Up & Coming Weekly

March 29, 2022

Up and Coming Weekly is a weekly publication in Fayetteville, NC and Fort Bragg, NC area offering local news, views, arts, entertainment and community event and business information.

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Page 23 of 28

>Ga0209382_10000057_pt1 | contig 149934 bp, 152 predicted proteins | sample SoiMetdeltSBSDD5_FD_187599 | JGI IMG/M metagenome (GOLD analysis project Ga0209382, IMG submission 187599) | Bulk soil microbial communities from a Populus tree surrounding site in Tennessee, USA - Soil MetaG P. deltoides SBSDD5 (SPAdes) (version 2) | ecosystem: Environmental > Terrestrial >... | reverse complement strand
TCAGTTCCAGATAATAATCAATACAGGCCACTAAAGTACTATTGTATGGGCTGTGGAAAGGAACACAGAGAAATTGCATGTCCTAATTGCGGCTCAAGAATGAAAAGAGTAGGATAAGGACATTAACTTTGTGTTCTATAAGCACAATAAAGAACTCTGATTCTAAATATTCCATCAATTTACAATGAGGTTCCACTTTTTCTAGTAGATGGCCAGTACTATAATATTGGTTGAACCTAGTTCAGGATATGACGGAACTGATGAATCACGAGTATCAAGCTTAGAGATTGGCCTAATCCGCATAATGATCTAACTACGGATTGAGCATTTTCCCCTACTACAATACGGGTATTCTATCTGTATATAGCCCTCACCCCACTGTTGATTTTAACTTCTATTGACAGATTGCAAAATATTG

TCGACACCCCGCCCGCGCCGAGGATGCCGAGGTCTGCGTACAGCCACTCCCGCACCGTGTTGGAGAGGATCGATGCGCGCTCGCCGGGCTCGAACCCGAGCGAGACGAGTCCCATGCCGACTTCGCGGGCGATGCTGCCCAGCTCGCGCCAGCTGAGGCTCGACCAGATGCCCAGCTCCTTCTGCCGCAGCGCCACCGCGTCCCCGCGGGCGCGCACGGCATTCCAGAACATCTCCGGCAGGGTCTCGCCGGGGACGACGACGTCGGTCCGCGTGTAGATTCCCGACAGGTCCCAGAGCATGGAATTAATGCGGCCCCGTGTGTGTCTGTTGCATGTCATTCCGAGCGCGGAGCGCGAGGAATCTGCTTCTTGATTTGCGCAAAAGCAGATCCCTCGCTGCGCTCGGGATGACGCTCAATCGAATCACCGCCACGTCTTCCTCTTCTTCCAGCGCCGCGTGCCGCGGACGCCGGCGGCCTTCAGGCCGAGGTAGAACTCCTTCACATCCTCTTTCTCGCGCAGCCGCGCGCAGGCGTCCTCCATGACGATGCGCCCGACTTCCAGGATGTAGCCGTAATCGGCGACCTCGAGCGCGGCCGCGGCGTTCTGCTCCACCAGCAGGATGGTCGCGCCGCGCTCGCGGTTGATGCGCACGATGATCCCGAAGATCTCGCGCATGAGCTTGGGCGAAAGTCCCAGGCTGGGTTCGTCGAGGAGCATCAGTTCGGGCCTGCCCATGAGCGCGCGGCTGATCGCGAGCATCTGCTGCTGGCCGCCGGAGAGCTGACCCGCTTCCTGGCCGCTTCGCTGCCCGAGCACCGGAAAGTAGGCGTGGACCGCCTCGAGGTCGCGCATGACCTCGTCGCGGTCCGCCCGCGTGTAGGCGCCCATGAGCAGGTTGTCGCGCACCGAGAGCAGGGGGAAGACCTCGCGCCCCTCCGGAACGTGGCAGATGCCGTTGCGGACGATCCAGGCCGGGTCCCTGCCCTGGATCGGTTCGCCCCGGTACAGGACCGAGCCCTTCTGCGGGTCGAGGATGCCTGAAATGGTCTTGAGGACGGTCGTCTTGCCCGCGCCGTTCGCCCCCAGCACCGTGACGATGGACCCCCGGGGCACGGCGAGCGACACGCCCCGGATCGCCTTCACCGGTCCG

WWW.UPANDCOMINGWEEKLY.COM MARCH 30 - APRIL 5, 2022 UCW 23 In my last column, I wrote about the Mediterranean diet. Nutrition trends are popular and frequently discussed topics. ere are as many opinions on the best diet as there are a variety of diets. e industry has taken an active approach in marketing to us to impact the way we eat. Marketed products come in the form of vitamins, powders, planned meals and drinks. Special- ized diets have become so popular that it is not unusual to see diet-re- lated options on restaurant menus. In the long run, proper nutrition depends on individual consump- tion and how our bodies respond to nutrition interventions. Lifestyle, current health, and genetics also significantly impact how we react to a diet. Two people of the same age, sex, height and weight will re- spond differently to the amount of weight loss in the same period and see weight loss in different areas of their bodies. I am not suggesting that you go on the Paleo diet, but it is an inter- esting subject. Enthusiasts of the Paleo diet believe it is the healthi- est way to eat because it works with your genetics, resulting in more energy and keeping you lean and strong. e Paleo diet has a heavy focus on protein consumption. It is considered a caveman diet or a stone-age diet consisting of foods thought to be eaten by humans in the Paleolithic era, dating approxi- mately 2.5 million to ten thousand years ago. e significant differ- ence in eating during this time was the food was obtained by hunting, gathering fruit, vegetables, nuts and seeds. When farming emerged, foods that became part of our diets included dairy products and legumes. Advocates of the diet be- lieved that the addition of legumes and dairy products resulted in obesity and heart problems. Preferred Paleo foods are veg- etables, fruit, nuts, seeds, wild game, grass-fed lean meat, fish rich in Omega 3 fatty acids and olive and walnut oils. People on the Paleo diet are advised to drink lots of water, black coffee or green tea. Foods to avoid are grains, legumes, dairy products, sugar, salt and po- tatoes. Some examples of a Paleo menu: Breakfast — smoothies with a combination of kale or spinach, banana, apple and almond milk or scrambled eggs with sauteed spinach, grilled tomatoes and pumpkin seeds. Lunch — mixed salad greens, fried sea bass, pump- kin seeds and olive oil dressing or roasted chicken with mixed greens, tomatoes and olive oil dressing. Dinner — roasted chicken stuffed with carrots and fresh rosemary or baked salmon with roasted aspara- gus. e Paleo diet emphasizes fruit, vegetables, animal proteins, nuts and olive oil. e Mediterranean diet emphasizes fruit, vegetables, whole grain products, nuts, seeds, olive oil, fish and less consumption of meat products. A safe approach to weight loss involves losing one to two pounds per week. Fad diets that cause a large amount of weight loss in a short time are not sustain- able. A healthy approach to dieting includes a combination of diet and exercise. While going on a quick-fix diet for a special occasion or trying a friend's diet can be tempting, the bottom line is that a sustainable lifestyle with good eating habits will result in a healthier you. Avoid processed foods, sugary drinks, saturated fats and sweets. Take your time selecting a diet and educating yourself or see a qualified nutritionist for meal plans. Live, love life with health and diet. FITNESS CYNTHIA ROSS, Personal Trainer. COMMENTS? Editor@ upandcomingweekly.com. 910- 484-6200. DAN DEBRULER, General Manager, WCLN. Comments? Editor@upandcomingweekly. com. 910-484-6200. What is the Paleo diet? by CYNTHIA ROSS As we head toward Easter, you're bound to see a big- production movie (or at least a listing) that seems remarkably like a story you heard. Maybe you heard it in Sunday School or heard it told during one of the countless sermons preached about when God parted the Red Sea to allow the people of Israel to escape the Egyptians who had long enslaved them. On-screen or off, the imagery is striking and worthy of all the mentions we can give it ; God's faithfulness to his people is amazing! But why were the Israelites en- slaved in the first place? You can trace that throughout Israel's history leading to that parting of that sea, but more specifically to Joseph – as in the 'coat of many colors' son of Jacob, whose name God eventually changed to Israel. Joseph is the one who was thrown into a pit and then sold into slavery by his jealous broth- ers, and the one whose trials, tribulations and rise to a place of prominence in Egypt are all told within the pages of the very first book of the Bible: Genesis. e book details how Joseph trusted God through his en- slavement, betrayal and situ- ations that would leave most of us in utter despair. It details how in a wild turn of events, he becomes the very one who saves his father and the descendants of his 11 brothers when Joseph's homeland is dying during a dev- astating famine. Even after all they did to him, Joseph helps his brothers and their enormous tribes, which leads them all to relocate to Egypt. ey flourish and be- come productive, growing in both stature and number, and eventually, there's a change of power in Egypt. e new king wasn't fond of foreigners thriving in his kingdom, so he enslaved the Israelites – this continued and worsened over more than 400 years. So yes, God parting the wa- ters to allow them to march out unharmed under the leadership of Moses (that's another story) is a big deal and worthy of every telling. But there are so many points worth making along the way. e Bible is rich with stories of pain and struggle, forgiveness and redemption, and when we study it all in context, we begin to understand God's love for us in all-new ways. From the table of contents in the front to the maps in the back, reading and gleaning truth from the Bible is worth your while. And just like this story about the Israelites march- ing out of a 430-year captivity through a sea which parted to allow them to cross on dry land, and then comes crashing in on the army chasing them, there are many pieces to every story. So, take time to study the Bible. Don't miss a moment. Don't look past a hero or a healing because if you miss a piece, you just might miss the point. Miss a piece, miss the point by DAN DEBRULER FAITH Photo courtesy of Pexels Photo courtesy of Pexels